Last week the Irish Minister for Health Simon Harris announced that an order of nuns, the Sisters of Charity, would be given sole ownership of the new €300 million state-of-the-art National Maternity Hospital in Dublin by the Irish government.
But the look of shocked surprise on Harris’ face when confronted with intense public outrage over the decision was the surprise of Ireland’s 19th century political model colliding hard against the 21st.
Recall that in 2009 the Ryan report into sexual abuse in Ireland’s state-funded, church-run institutions (which cost the Irish taxpayer €82 million) exposed decades of abuse and cruelty directed at children in the care of Catholic organizations, including the Sisters of Charity.
Now we are told the same Sisters of Charity will be “the sole owners” of the Irish taxpayer-funded facility. For critics, the government’s latest decision beggars belief. It’s a move so insupportable, so indifferent to the lessons of history that it demonstrates Fine Gael has learned precisely nothing from the raft of government commissioned reports into decades of abuse, cruelty and neglect at these religious order run facilities.
The Sisters of Charity famously ran five residential schools and Magdalene Laundries where, studies have concluded, Irish girls were often abused, and where women worked unpaid while being treated like petty criminals, with many incarcerated for life.
After the investigations the Sisters of Charity have refrained from offering a general, public apology for the documented abuse, instead promising in 2009 to contribute €5 million to the Irish government’s €1.25 billion redress scheme to the victims. By 2017 they have contributed just €2 million to the scheme.
Magdalene Laundries, critics agree, were institutions whose main aim was the control of women and children. Why, critics ask, would a maternity ward controlled by the same order of nuns be any different?
Why would the Irish government, after receiving decades of damning multi-million euro reports, decide the only path to take was for closer integration of church and state?
Harris sought to calm fears after the announcement last week, but the fact that he had even considered giving ownership to the order was sufficient to incense voters.
A poll of 1,000 people conducted this week on behalf of the Irish current affairs program "Claire Byrne Live" bluntly asked respondents: Do you believe assurances given by the minister for health that there will be no Catholic influence over medical procedures at the planned new maternity hospital at St. Vincent’s?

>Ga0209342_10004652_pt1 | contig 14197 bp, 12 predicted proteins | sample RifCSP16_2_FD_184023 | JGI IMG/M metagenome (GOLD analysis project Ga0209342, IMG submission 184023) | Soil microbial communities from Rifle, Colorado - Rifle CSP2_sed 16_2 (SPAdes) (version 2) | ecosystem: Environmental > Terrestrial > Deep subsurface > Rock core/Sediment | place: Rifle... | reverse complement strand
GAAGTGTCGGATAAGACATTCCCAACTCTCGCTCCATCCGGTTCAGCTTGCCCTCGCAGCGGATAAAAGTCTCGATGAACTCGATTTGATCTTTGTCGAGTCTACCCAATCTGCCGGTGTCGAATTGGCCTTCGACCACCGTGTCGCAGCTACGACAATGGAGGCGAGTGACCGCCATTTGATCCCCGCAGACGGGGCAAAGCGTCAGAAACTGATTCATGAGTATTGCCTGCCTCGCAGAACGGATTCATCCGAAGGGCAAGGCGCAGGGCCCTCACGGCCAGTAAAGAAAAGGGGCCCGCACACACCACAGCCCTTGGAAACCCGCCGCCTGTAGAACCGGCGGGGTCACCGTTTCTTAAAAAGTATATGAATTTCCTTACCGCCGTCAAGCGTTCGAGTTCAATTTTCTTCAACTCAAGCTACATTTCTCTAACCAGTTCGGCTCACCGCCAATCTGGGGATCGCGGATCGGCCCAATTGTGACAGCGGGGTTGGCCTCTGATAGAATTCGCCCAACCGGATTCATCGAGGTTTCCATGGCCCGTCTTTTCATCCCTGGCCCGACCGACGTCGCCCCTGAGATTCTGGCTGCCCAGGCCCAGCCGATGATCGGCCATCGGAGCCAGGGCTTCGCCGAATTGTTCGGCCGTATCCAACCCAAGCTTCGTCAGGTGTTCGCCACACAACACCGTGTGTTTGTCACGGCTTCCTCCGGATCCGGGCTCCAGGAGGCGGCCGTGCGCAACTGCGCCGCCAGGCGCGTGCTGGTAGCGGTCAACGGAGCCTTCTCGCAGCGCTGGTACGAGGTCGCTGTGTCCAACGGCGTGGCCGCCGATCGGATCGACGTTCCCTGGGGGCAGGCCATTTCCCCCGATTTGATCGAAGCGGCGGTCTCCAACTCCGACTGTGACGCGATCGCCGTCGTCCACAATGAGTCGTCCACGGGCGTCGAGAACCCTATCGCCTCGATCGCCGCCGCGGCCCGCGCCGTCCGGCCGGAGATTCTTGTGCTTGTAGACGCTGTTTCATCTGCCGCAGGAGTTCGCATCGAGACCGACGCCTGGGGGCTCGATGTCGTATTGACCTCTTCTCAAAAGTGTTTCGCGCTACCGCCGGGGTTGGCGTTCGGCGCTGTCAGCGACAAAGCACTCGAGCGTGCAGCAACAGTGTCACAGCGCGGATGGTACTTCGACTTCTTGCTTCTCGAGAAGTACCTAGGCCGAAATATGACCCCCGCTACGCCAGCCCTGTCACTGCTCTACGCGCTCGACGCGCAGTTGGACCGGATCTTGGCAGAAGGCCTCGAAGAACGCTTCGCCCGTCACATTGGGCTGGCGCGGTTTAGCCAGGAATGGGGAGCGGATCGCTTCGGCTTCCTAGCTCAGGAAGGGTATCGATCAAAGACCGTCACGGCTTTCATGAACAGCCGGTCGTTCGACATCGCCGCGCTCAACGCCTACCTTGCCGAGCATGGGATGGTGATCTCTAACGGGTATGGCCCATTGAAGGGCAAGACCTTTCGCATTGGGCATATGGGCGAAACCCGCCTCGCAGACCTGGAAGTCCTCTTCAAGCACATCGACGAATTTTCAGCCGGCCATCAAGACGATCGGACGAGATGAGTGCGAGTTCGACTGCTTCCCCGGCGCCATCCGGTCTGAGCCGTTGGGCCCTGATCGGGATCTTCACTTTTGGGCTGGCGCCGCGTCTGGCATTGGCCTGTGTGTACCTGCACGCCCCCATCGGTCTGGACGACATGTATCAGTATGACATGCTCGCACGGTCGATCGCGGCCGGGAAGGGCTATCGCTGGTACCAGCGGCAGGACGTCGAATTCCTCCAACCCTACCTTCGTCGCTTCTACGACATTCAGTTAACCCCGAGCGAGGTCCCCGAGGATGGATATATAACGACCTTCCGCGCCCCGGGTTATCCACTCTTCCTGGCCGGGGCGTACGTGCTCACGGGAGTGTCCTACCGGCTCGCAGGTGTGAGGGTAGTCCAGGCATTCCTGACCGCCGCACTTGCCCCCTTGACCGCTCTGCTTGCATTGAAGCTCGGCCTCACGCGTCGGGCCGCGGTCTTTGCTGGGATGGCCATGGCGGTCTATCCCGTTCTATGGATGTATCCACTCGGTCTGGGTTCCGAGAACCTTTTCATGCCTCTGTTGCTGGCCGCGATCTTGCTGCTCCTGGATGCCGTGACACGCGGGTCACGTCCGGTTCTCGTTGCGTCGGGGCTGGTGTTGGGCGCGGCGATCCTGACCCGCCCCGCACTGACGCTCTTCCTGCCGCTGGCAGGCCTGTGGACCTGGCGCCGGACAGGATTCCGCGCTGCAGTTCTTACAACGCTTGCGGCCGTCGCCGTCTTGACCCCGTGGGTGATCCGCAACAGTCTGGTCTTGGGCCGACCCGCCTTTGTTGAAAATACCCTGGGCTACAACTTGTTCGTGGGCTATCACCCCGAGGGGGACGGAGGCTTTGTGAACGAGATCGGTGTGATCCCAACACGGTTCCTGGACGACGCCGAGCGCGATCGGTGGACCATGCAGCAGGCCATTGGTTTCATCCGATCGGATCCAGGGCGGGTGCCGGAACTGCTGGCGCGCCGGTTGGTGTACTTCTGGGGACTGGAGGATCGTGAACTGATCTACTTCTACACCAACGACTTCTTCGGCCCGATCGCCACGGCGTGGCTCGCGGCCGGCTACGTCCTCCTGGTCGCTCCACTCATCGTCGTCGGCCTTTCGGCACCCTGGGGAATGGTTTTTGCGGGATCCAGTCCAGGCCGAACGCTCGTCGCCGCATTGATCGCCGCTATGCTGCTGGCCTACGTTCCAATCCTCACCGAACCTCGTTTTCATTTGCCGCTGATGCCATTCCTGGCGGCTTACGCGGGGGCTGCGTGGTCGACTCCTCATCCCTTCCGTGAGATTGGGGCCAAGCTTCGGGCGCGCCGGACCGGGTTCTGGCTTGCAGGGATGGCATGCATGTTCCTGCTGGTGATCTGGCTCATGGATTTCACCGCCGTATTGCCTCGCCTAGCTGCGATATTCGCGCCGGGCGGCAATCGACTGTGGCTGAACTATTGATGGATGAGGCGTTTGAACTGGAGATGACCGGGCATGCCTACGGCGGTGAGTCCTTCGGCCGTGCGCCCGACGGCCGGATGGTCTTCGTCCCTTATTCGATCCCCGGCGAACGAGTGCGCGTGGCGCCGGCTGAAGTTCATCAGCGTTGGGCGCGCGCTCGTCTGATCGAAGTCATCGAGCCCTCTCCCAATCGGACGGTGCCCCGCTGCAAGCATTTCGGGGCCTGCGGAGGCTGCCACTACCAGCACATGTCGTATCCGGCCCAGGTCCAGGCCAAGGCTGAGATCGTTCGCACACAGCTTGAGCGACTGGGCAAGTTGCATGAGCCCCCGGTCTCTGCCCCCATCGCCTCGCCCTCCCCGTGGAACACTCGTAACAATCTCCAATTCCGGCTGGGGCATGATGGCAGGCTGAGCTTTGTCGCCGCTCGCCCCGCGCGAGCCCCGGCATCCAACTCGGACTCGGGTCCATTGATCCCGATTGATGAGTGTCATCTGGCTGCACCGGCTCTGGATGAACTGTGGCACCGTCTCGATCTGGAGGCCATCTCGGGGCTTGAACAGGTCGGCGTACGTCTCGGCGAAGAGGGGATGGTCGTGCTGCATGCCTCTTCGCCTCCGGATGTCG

Twenty-three percent of those polled said that they believed Harris’ assurances, but an extraordinary 62 percent of people said they did not.
Fully 86 percent of those polled said they believed that the Catholic Church should have no role in maternity services at all. The public consensus was clear-cut.
Meanwhile, the former master of the National Maternity Hospital, Dr. Peter Boylan, has been urged to resign from the board of the hospital by the deputy chairman Nicholas Kearns.
Boylan has attacked the decision to grant the Sisters of Charity ownership of the new hospital because it owns the land where the hospital is being built. What this means is that an expert in maternity care is being asked to resign for expressing his opinion on maternity care. How does this bode well for the hospital’s impartiality?
In a statement to the Sunday Times this weekend, Bishop Kevin Doran confirmed the new maternity hospital would follow religious teaching when deciding medical treatment. “Any healthcare organization bearing the name Catholic, while offering care to all who need it, has a special responsibility… to Catholic teachings about the value of human life and the dignity and the ultimate destiny of the human person,” he said.
It seems that Harris felt the “silent majority” in the country would tacitly support the government’s decision about ownership of the €300 million facility. His surprise when the decision blew up in their faces must have been considerable.
Having honed their political muscle in a political model that has worked for decades, from the foundation of the state in fact, it must come as a particular surprise to have those same muscles atrophy in the age of social media and real-time Internet activism.
Over 80,000 people have already signed a petition calling for the Sisters of Charity to relinquish ownership of the hospital. Meanwhile, Harris says he understands there is an urgent need for a new state-of-the-art facility for mothers and children, so he should also understand that decades of the documented mistreatment of mothers and children makes the religious order’s involvement in this facility ridiculous.